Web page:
Rikus Grobler | Oct 18, 2017 | 0
Reprieve for Independent Power Producers?
The Electricity Control Board (ECB) will hold a workshop next week on Renewable Energy Feed-in Tariffs (REFIT) aimed at addressing barriers to entry into the energy market faced by independent power producers from renewable energy sources.
Speaking at a renewable energy seminar hosted in the capital earlier this week by the Southern African German Chamber of Commerce and Industry, an official from the energy regulator told delegates that the ECB will convene a workshop that will look at some of the recommendations that the ECB want Government to consider in order to encourage investment in the renewable energy sector.
Francois Robinson manager: regulatory support services at ECB said after the initial resistance to provide Independent Power Producers (IPPs) with guarantees against risks such as regulatory, political, change in law, foreign currency etc, government has had a change of heart and has now agreed to look at these risks to determine how best it can be mitigated and/or supported.
In an interview with the Economist Robinson said: “At the initial stages government was not very supportive towards adopting all of these risks, but after various consultations including with our neighbours Zambia and South Africa, it was felt that for IPPs to enter a country, there is a need for government support.
After these consultations, the Ministry of Mines and Energy in consultation with the ECB and NamPower, are now busy preparing a report on those risks that can be considered for government support.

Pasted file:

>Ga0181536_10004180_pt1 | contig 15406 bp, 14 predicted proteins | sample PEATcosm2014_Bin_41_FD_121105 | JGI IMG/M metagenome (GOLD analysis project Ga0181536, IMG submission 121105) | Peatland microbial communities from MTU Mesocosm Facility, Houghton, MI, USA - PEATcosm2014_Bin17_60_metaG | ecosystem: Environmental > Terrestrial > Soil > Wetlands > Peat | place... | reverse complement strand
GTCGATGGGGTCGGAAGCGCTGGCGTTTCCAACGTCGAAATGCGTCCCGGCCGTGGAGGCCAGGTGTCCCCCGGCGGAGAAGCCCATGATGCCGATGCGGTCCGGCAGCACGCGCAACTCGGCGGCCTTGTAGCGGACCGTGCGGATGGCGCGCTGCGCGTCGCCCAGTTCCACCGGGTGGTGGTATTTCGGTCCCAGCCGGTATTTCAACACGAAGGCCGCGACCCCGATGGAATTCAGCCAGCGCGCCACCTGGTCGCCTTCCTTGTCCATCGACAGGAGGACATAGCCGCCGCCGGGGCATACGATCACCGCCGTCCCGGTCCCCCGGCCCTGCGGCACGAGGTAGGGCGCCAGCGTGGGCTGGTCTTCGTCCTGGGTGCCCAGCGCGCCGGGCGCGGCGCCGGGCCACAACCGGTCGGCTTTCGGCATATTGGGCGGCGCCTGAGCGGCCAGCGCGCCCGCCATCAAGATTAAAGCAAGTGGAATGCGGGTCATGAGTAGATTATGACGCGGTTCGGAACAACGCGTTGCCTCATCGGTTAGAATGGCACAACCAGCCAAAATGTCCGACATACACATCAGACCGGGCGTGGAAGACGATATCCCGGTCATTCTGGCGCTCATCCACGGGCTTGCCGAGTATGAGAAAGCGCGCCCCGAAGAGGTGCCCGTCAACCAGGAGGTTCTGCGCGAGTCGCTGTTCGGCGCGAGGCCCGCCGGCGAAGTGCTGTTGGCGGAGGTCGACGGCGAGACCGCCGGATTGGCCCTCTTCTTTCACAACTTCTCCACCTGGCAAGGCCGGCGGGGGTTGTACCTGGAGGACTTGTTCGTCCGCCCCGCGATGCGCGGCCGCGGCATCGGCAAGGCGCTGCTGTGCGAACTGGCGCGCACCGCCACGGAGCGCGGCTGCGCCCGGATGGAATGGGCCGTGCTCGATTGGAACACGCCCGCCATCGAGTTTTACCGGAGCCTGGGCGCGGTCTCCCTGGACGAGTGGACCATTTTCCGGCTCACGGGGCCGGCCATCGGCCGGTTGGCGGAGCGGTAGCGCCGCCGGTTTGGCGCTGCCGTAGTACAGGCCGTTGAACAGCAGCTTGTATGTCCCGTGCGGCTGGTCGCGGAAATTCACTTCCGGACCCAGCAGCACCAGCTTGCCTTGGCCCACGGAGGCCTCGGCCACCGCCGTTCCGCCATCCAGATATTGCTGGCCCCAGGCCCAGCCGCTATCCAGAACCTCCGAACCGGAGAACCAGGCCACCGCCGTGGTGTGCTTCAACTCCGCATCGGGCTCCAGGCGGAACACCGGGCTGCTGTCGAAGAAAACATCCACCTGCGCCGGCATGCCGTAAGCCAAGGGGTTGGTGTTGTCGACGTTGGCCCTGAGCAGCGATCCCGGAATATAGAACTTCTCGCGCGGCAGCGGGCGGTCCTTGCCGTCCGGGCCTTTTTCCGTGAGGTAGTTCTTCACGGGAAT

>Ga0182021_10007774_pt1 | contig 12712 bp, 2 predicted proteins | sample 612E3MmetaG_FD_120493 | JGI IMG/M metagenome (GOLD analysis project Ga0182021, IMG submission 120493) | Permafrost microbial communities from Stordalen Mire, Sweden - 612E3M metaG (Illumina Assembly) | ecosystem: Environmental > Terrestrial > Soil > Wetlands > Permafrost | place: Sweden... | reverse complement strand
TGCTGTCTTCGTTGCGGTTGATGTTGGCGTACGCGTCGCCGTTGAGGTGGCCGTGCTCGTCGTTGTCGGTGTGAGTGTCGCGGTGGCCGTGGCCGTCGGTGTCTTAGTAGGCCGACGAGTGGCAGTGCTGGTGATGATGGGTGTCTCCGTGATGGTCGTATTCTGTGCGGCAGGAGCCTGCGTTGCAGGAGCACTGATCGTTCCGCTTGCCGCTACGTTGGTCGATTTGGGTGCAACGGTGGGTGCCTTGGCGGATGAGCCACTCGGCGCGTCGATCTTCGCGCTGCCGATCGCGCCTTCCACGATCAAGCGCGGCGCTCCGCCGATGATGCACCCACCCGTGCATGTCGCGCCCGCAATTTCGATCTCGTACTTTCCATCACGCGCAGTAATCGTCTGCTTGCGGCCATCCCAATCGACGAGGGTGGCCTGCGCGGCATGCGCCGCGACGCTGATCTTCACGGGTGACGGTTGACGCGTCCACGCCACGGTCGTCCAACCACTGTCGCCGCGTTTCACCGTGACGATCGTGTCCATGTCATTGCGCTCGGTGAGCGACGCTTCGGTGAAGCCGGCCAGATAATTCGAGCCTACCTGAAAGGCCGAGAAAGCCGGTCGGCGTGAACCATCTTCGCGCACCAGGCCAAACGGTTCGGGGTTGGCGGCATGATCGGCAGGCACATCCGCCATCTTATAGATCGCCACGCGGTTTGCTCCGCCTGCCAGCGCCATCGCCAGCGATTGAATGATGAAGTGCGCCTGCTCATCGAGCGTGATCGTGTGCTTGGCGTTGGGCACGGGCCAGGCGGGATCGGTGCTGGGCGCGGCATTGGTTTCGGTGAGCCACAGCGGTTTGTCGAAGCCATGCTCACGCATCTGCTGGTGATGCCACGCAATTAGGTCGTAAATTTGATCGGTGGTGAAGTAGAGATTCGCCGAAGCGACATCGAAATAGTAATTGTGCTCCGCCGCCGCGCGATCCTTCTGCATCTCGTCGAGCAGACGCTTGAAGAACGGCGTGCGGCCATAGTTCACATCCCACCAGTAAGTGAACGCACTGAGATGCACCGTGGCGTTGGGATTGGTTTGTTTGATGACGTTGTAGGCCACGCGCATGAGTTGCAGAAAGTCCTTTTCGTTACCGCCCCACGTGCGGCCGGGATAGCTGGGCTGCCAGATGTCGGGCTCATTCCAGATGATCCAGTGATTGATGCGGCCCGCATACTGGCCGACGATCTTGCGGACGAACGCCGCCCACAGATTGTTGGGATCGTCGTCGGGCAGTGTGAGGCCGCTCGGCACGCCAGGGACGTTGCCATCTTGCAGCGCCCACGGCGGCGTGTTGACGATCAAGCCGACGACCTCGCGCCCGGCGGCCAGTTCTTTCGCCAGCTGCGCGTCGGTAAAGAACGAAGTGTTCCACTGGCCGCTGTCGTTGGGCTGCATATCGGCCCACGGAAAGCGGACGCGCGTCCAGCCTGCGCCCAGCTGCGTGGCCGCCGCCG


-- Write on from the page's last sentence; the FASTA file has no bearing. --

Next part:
On the issue of the price of electricity Robinson said negotiations will only be done in Namibian dollars and not in US dollars as it is the responsibility of the IPPs to take on that risk.
Although there are more than ten licensed Independent Power Producers in Namibia, according to Robinson, NamPower has struggled to sign any power purchase agreements as IPPs have been demanding Government guarantees against risks such as regulatory, political, change in law, foreign currency etc.
Nampower MD Paulinus Shilamba indicated in May that in case the IPPs continue to demand Government guarantees against political risks and government in turn decides not to accept them, there was a strong possibility that IPP projects will never be implemented in Namibia.
Shilamba said the impasse will put NamPower under more pressure, as the power utility has to find ways of resolving the current power supply challenges on its own without private sector participation.
Robinson said in view of the recent announcement by Government that it will embark on a massive housing development project, the need to have electricity from renewable energy has become urgent until the Kudu Gas project comes on stream by 2018.